For example, in these maps of the City of Richmond, coordinates allow users to click on current and historic planning areas, as well as legal lot descriptions, to view associated records, which are themselves maps (yes, a map to search for a map!).

The Heritage Burnaby Charting Change Atlas is another example of static maps with overlaid data.

These static maps are relatively quick and simply to create, but do have the disadvantage of not scaling up or down in size for mobile devices. And of course, they don't show results on map, only the overall geographic area, so they don't give users a sense of how records are arranged geographically. But still, with minimal effort, they add a new starting point to any search.

Simple Map or Street View Link

Our last example shows a link in a single search result, for a building, to its location in a Google map. This doesn't help a user to search geographically, but can at least direct them to a physical place once they find something of interest. This could be combined with either of the above map interface ideas to provide more than one geographic feature.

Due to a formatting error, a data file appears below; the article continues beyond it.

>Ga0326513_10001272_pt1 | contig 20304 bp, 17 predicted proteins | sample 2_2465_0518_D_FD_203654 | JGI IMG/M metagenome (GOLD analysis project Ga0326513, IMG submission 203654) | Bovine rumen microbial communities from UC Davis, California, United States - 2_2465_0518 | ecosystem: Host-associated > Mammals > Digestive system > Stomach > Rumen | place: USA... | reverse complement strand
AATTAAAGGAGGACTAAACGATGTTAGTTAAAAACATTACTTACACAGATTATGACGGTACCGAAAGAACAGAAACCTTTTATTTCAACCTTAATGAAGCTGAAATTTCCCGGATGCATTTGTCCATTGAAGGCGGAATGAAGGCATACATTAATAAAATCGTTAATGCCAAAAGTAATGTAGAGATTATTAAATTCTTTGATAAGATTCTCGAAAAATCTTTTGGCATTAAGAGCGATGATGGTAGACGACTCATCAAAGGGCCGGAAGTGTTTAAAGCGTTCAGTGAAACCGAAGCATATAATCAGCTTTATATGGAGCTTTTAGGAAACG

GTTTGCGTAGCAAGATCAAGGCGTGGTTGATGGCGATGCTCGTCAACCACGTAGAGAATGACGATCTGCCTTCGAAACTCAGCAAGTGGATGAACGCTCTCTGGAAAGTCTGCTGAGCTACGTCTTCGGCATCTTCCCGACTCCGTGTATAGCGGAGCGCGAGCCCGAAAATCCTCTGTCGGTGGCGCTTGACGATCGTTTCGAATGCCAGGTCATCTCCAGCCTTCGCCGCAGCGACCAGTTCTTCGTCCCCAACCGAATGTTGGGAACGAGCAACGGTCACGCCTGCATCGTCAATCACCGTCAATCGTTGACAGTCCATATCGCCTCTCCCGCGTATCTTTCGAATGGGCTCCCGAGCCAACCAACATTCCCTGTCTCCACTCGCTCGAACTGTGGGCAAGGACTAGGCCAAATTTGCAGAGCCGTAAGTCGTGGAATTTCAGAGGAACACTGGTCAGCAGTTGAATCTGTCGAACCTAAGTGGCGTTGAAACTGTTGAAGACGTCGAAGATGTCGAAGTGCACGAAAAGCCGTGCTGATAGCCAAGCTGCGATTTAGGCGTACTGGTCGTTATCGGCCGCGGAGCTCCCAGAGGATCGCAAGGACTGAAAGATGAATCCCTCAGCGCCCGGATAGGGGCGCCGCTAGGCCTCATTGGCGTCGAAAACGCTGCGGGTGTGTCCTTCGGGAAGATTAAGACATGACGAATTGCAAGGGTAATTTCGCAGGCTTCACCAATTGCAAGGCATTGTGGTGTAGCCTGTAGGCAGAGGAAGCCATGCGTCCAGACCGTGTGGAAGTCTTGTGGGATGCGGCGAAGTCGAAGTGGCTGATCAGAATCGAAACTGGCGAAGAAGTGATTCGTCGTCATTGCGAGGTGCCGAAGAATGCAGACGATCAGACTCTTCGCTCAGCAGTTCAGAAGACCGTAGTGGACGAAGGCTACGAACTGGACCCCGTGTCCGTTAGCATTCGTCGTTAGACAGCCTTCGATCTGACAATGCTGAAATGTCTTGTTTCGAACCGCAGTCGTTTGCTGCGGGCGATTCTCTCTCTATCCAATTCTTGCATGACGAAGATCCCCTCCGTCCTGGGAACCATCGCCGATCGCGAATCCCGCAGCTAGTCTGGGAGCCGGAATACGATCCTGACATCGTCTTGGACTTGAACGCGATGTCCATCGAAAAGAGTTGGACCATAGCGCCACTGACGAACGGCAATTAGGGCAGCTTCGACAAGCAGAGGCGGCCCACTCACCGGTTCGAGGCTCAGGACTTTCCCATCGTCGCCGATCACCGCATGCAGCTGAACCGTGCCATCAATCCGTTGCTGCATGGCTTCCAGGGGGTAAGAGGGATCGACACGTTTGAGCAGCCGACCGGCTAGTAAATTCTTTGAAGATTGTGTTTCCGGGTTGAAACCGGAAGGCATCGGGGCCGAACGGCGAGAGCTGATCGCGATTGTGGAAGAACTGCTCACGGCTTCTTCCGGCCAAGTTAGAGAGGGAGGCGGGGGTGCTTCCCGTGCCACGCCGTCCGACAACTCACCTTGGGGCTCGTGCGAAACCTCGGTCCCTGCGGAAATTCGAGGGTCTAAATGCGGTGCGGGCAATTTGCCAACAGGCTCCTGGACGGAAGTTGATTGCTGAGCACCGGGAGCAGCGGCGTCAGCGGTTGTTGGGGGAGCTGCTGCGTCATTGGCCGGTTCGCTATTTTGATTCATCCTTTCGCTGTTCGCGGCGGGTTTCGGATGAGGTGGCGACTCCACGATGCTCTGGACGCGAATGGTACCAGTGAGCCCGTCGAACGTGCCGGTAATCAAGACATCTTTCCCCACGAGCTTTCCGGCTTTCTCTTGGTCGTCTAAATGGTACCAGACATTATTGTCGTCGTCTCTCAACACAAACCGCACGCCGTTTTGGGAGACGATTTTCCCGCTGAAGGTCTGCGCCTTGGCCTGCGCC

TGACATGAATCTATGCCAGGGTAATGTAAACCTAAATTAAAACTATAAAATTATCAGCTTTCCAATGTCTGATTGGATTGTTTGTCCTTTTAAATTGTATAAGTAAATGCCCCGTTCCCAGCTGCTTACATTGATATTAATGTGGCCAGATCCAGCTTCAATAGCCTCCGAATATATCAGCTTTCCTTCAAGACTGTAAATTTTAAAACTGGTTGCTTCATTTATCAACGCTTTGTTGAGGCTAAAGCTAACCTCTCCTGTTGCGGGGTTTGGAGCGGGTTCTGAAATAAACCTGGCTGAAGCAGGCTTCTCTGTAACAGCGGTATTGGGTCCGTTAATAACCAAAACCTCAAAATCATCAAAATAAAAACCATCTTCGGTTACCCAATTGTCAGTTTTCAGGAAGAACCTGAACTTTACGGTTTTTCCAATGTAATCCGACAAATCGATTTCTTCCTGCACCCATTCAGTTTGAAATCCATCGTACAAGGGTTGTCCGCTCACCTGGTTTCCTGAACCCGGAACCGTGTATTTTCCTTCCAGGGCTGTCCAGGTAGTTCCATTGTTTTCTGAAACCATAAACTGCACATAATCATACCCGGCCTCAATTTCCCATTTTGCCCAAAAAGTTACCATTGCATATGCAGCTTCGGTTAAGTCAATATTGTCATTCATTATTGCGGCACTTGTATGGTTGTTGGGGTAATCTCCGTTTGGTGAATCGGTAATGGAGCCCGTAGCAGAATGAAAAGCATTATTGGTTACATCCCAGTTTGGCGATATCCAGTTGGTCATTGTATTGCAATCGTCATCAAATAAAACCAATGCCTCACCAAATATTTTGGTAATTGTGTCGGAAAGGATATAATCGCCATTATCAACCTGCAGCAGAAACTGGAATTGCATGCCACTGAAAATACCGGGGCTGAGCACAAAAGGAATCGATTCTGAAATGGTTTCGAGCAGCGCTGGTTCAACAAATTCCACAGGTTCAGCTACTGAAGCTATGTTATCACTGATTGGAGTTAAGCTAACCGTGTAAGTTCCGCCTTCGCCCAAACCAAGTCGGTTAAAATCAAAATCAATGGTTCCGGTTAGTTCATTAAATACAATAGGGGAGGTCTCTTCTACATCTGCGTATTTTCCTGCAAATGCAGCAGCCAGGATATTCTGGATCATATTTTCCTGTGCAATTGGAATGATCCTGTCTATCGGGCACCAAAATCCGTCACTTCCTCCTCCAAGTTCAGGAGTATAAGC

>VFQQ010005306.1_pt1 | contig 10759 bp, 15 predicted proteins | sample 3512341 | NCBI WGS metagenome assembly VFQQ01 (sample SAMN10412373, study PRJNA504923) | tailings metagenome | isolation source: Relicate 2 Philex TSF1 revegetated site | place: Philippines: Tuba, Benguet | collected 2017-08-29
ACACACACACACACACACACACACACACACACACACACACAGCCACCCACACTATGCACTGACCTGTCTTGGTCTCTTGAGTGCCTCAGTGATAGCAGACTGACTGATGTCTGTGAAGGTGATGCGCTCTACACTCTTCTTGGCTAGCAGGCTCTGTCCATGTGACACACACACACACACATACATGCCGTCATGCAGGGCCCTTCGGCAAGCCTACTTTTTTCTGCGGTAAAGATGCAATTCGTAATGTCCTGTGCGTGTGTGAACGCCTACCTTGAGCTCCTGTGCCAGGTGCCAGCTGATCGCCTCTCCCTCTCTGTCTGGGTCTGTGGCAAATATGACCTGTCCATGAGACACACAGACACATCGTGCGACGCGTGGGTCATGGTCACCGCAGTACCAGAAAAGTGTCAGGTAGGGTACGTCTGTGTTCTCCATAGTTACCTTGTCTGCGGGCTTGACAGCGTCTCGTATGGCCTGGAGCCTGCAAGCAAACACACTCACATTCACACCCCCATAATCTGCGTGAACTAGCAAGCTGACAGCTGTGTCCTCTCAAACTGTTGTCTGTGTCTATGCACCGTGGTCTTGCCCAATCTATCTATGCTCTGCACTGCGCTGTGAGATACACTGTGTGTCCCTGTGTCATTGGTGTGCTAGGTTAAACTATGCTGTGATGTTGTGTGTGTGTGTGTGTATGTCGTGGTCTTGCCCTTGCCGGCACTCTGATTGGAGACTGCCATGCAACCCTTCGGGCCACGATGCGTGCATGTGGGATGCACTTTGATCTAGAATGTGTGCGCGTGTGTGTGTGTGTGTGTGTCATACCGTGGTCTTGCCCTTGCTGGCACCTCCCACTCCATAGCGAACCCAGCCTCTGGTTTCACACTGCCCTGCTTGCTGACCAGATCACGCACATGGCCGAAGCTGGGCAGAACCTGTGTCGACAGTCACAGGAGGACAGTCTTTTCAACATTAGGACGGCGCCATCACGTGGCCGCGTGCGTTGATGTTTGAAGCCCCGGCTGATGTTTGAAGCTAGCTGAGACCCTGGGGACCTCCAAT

GIS Systems, HistoryPin and More

If your organization has an existing GIS system, especially one made publicly available as is the case in many municipalities, you might be able to layer your cultural collections into that system. People can use all the features of the existing GIS system to search and browse your region, with the choice to enable a cultural layer showing information about artifacts, photos, buildings, etc. in your historic collections.

Another option to explore is to add content to web services that already have a mapping component, such as HistoryPin.

Most of the above ideas are based on your records having latitude and longitude information in them. It's not too hard to add this, based on place names. Andornot can help to "geocode" your data so it's ready for any of these map interface ideas.

As you can see with the above examples, there's a mapping option available for every budget and need, and for different types of collections.

Contact us to discuss giving a fun, interactive new face to any of your collections.